§ The Secretary of State for Foreign Affairs (Mr. Ernest Bevin)
The Anglo-Egyptian Treaty of 1936, which was ratified by the Parliaments of both countries, contains no provisions for modification or revision except by mutual consent. His Majesty's Government have, nevertheless, been willing to discuss the possibility of revision with the Egyptian Government and there have been discussions this summer between His Majesty's Ambassador and the Egyptian Government.
It has always been the desire of His Majesty's Government to settle outstanding differences with Egypt in the spirit of the long tradition of friendship between the two countries, on a basis of equality, and with full respect for the independence and sovereignty of Egypt.
The two Governments have in fact been in contact for many months on defence matters, with the object of removing misunderstandings and difficulties in the spirit I have stated. In these discussions no difference in principle has arisen over the defence of the Middle East in time of war. Both for this reason and in view of our obligations under the Treaty, His Majesty's Government has accordingly continued to give assistance to the Egyptian Government in the training and equipment of their forces.
The needs, however, of our own forces, those of other Commonwealth countries and of other North Atlantic Treaty Powers with whom we have working defence agreements, must and will come 36 first, but for His Majesty's Government to deny such assistance to Egypt and to certain other countries altogether would be contrary to our Treaty obligations.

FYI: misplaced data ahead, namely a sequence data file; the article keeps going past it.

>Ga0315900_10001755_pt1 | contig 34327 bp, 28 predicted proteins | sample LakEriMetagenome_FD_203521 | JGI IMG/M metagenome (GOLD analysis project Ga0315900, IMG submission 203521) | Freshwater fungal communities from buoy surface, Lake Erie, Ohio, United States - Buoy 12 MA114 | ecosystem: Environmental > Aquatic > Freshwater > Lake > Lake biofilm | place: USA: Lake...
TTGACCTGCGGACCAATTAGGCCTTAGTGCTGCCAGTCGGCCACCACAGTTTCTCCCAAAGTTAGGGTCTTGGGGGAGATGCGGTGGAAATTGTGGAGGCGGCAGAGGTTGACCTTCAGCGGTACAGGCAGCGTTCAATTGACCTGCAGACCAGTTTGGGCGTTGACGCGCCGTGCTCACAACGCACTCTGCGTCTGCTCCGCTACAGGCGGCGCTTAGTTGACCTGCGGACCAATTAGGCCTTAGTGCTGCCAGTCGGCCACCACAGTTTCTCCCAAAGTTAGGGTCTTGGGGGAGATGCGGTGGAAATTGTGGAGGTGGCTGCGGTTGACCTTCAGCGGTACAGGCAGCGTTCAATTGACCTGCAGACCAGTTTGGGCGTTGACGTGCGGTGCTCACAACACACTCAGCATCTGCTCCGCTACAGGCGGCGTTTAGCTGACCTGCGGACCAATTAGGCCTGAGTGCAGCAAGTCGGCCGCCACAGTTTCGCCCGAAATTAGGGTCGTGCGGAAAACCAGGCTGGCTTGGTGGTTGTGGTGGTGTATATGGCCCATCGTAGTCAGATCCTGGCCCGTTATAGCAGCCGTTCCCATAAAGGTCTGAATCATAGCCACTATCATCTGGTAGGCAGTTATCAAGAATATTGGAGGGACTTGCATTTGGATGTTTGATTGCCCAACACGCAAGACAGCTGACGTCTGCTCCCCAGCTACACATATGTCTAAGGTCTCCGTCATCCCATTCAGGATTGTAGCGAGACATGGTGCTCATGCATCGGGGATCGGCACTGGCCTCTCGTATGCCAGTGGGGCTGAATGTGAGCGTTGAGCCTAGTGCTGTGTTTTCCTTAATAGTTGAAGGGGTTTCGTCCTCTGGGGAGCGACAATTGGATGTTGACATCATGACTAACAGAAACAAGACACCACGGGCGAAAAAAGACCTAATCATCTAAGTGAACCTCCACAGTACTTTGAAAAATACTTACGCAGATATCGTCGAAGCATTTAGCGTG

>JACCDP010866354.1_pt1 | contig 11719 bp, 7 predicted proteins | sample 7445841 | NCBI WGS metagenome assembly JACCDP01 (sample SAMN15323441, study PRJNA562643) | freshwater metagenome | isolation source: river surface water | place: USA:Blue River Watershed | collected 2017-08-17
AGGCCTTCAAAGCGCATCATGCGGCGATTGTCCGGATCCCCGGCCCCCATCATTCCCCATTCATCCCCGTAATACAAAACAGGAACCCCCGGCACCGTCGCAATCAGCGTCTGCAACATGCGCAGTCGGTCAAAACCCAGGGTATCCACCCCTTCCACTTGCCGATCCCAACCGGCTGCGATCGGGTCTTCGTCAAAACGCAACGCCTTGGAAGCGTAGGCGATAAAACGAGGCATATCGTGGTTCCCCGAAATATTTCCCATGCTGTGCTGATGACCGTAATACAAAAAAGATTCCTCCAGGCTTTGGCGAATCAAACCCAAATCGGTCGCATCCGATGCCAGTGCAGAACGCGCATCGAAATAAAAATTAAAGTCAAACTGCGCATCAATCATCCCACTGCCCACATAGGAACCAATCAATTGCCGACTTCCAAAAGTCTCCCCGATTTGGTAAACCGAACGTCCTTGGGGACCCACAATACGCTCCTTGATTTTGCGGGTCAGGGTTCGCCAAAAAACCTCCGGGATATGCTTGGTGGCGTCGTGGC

The difficulties which have not yet been resolved do not, as I have said, concern action in the event of war, but the question of defence measures in time of peace. The Egpytian Government have stated that they wish all British forces to be withdrawn from the Canal Zone in time of peace.
The principle of common defence measures in time of peace has been accepted by all the Western Powers and is fully compatible with national independence and sovereignty. Other countries in the Middle East are co-operating in this way.
This is not a matter which merely concerns the United Kingdom and Egypt. What is at stake is the safety and independence of other countries also. I can assure them, as I assure the House, that His Majesty's Government have no intention of taking any steps or agreeing to any measures which would leave the Middle East defenceless, or would needlessly prejudice the safety of free and friendly countries in that area and elsewhere.
As regards the Sudan, that country has been the scene of great progress in the political, social and economic field during recent years. It would be tragic if anything were to disturb this. His Majesty's Government's attitude remains the same. It is briefly that the Sudanese should in due course freely decide their own future.
In spite of the difficulties, I do not despair of being able to reconcile differences with Egypt on a friendly and just basis which will take account of the factors I have outlined. The Egyptian Foreign Minister will be visiting London next week, and this I understand will give us an opportunity to talk the matter over further.
§ Mr. Eden